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Overqualification and Youth Self-Employment in Russia

Student: Orifjon Kurbonov

Supervisor: Natalia Volkova

Faculty: St.Petersburg School of Economics and Management

Educational Programme: Management (Bachelor)

Final Grade: 9

Year of Graduation: 2020

The increase in demand for education in recent times caused much instability in labor markets. The number of young people working in jobs which are inconsistent with their education, or, more seriously, the number of unemployed youths is rising rapidly across all over the world and, also, Russian Federation is not an exception. The previous studies have merely focused on the effects of education-job mismatch on several job-related outcomes such as wage penalties, job dissatisfaction, career mobility, job turnover, etc. This paper is aimed to expand the understanding of the overqualification problem in Russia and explore whether Russian self-employed youth tend to experience education-job mismatch more than wage employees. Research is based on data from the Comprehensive Monitoring of Living Conditions (CMLC) coordinated by The Federal State Statistics Service of the Russian Federation (Rosstat) in 2018. Following the availability of data in the dataset, this paper applies an empirical (objective) method of measuring job-education mismatch, which results in two categories of mismatch - underqualification and overqualification. Next, using sample data for Russian youth which consists of 16 233 individuals aged 20-34, the probit regression model was chosen to explore the main goal of the study. Overall, this paper includes 6 regression models, which can be divided into 2 broad groups. First, the regression analysis the effect of mismatch on self-employed youth aged 20-29, 20-30, and 20-34, including individuals living in centralized regions of Russia (Moscow, Moscow Oblast, Saint-Petersburg). Second, regression tests the same effect in three age categories but excluding individuals living in three centralized regions mentioned above. Finally, the results of all 6 models present that self-employed youth in Russia are more likely to experience an education-job mismatch compared to their colleagues working in paid jobs. All models are almost identical with slight differences in control variables, however, the age group of 24-34 is more likely to be underqualified compared to other age groups. Besides, being underqualified seems to have a higher effect on being self-employed.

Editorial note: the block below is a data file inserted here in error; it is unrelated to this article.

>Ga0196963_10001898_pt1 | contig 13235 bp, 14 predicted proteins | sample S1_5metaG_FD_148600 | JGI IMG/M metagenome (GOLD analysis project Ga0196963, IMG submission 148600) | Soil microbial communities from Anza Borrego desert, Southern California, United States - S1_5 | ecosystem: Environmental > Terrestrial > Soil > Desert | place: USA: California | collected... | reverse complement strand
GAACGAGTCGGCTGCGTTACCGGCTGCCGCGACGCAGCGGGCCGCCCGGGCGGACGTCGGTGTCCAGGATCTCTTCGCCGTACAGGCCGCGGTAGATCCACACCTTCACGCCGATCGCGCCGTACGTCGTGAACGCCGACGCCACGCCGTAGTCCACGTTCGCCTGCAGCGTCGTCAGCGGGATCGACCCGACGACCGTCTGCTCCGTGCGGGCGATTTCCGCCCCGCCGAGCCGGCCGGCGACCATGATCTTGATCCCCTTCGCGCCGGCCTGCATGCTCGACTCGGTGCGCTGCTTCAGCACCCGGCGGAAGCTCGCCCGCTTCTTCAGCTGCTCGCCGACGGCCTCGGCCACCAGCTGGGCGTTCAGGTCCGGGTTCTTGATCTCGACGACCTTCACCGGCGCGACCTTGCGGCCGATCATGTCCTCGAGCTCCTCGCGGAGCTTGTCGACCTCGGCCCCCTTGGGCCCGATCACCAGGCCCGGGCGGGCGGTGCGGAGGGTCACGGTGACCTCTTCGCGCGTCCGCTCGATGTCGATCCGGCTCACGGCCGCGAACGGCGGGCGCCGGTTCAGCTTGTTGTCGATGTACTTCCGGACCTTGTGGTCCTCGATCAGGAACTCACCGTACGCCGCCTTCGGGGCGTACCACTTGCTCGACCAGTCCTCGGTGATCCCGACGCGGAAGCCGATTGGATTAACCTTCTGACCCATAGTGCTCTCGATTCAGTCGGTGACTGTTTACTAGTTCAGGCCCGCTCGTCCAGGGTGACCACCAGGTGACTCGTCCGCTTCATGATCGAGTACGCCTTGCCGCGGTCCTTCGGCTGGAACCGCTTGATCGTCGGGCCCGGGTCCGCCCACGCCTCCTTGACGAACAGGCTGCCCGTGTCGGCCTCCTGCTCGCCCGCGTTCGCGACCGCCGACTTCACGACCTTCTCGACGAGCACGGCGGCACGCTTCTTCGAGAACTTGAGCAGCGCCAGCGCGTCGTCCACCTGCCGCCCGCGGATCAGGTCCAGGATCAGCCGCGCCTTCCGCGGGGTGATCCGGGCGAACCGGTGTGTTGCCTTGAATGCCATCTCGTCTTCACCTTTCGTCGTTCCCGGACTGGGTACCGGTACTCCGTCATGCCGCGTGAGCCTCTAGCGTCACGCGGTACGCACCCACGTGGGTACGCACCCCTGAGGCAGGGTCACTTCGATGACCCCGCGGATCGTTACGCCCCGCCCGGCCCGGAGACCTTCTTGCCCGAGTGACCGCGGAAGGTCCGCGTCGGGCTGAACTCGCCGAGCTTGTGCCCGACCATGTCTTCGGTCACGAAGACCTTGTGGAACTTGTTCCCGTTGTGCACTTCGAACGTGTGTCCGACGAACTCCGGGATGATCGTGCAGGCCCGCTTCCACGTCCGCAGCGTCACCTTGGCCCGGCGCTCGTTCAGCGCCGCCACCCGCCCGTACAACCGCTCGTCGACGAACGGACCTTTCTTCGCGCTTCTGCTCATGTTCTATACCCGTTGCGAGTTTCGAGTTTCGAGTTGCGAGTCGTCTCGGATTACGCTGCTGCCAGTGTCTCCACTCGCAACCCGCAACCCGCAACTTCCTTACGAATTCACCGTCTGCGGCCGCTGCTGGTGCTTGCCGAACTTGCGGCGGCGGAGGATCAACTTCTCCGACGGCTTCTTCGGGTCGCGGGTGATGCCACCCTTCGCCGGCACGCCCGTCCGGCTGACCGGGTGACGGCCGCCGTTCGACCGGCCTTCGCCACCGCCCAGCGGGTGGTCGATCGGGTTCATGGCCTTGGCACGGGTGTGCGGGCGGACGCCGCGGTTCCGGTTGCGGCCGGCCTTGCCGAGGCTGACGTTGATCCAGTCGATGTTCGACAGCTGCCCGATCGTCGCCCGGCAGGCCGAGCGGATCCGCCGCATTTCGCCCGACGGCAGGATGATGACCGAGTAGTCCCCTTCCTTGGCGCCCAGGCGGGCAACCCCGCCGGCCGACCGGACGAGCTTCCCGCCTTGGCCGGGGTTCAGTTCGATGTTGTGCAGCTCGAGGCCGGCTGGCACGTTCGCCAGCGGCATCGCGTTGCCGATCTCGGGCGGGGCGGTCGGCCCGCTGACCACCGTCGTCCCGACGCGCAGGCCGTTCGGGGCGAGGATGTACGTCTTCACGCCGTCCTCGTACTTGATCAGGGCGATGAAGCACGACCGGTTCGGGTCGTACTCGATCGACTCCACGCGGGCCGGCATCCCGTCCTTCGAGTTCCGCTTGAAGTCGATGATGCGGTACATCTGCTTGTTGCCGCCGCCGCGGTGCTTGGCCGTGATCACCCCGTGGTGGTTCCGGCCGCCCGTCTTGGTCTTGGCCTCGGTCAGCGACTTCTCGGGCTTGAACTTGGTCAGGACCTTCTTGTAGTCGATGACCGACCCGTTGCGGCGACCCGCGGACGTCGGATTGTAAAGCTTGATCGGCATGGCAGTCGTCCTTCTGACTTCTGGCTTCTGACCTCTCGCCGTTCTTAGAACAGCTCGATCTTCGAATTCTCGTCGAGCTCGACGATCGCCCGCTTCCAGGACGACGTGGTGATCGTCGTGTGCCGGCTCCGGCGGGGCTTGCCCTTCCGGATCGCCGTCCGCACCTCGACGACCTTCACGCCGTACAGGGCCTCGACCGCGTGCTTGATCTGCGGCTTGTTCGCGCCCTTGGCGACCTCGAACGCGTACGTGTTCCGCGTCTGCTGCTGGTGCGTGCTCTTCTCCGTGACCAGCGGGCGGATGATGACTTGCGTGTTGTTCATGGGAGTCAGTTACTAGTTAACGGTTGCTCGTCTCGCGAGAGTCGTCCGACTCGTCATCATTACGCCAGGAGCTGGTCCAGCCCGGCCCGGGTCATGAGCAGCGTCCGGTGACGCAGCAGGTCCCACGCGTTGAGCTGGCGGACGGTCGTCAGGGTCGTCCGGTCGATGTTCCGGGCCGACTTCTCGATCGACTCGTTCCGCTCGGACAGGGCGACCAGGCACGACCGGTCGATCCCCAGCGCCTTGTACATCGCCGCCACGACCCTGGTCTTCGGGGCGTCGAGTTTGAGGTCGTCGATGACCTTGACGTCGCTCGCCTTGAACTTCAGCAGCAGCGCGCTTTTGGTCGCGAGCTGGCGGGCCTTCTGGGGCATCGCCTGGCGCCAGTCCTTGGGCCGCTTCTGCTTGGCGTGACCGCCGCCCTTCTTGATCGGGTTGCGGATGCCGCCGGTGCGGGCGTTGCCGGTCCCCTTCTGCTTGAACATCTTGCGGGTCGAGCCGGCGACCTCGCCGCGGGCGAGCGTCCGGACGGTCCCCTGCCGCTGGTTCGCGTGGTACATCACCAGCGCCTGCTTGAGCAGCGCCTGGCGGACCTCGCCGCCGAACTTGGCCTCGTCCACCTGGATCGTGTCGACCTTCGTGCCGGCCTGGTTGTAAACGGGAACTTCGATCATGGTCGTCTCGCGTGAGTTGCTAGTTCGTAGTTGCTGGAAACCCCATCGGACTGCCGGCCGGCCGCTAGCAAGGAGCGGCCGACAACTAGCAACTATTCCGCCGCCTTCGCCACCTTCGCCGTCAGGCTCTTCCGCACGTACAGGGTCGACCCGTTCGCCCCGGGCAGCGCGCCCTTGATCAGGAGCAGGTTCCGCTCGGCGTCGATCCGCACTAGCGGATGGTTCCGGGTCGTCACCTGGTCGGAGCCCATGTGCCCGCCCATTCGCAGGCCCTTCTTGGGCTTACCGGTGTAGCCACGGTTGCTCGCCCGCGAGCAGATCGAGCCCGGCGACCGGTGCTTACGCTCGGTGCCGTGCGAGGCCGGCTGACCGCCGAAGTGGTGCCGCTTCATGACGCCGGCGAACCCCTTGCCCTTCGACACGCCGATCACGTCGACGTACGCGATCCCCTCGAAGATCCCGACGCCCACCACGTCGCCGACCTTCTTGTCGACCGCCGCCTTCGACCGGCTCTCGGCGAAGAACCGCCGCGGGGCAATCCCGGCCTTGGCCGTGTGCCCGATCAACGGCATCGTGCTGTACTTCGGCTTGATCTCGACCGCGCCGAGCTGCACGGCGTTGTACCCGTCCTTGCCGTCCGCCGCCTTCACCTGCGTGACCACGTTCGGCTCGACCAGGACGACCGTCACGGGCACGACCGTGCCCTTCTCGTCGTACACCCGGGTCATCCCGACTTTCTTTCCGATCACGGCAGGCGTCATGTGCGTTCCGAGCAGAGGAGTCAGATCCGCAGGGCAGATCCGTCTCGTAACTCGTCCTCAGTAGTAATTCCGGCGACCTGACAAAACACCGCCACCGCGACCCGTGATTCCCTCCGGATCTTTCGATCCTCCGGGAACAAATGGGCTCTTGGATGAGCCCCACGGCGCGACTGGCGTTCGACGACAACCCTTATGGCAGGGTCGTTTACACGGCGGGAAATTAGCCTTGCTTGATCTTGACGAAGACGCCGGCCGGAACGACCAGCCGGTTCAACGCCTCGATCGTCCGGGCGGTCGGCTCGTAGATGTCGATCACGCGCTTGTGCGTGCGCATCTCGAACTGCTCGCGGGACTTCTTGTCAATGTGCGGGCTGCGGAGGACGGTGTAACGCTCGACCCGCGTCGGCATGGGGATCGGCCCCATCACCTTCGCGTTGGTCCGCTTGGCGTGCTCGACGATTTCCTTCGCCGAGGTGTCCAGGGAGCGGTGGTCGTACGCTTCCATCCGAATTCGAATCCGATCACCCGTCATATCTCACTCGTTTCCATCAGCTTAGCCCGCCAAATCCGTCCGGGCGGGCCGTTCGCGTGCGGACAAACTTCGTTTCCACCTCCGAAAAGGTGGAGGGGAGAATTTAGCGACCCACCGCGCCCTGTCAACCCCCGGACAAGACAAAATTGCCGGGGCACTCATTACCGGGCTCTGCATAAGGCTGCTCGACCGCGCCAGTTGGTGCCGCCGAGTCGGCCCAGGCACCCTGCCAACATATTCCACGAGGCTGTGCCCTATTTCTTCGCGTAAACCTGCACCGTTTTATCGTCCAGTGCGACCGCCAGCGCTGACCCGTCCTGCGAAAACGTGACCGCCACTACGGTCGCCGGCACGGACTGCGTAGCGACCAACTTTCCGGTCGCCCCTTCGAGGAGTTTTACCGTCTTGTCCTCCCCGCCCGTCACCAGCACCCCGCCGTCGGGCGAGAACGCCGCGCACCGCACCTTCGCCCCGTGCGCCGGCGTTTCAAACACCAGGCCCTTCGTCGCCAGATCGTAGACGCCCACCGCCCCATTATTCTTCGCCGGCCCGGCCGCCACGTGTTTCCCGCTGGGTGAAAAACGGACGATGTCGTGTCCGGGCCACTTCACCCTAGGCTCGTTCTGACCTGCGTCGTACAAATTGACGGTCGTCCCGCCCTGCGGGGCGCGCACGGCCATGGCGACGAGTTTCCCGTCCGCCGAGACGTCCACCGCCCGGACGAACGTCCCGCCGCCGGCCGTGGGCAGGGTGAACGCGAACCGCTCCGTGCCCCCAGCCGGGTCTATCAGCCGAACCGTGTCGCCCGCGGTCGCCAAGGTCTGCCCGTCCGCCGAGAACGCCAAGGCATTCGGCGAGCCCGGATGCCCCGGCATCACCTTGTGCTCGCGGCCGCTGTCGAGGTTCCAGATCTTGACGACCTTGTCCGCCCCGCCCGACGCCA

Full text (added May 31, 2020)

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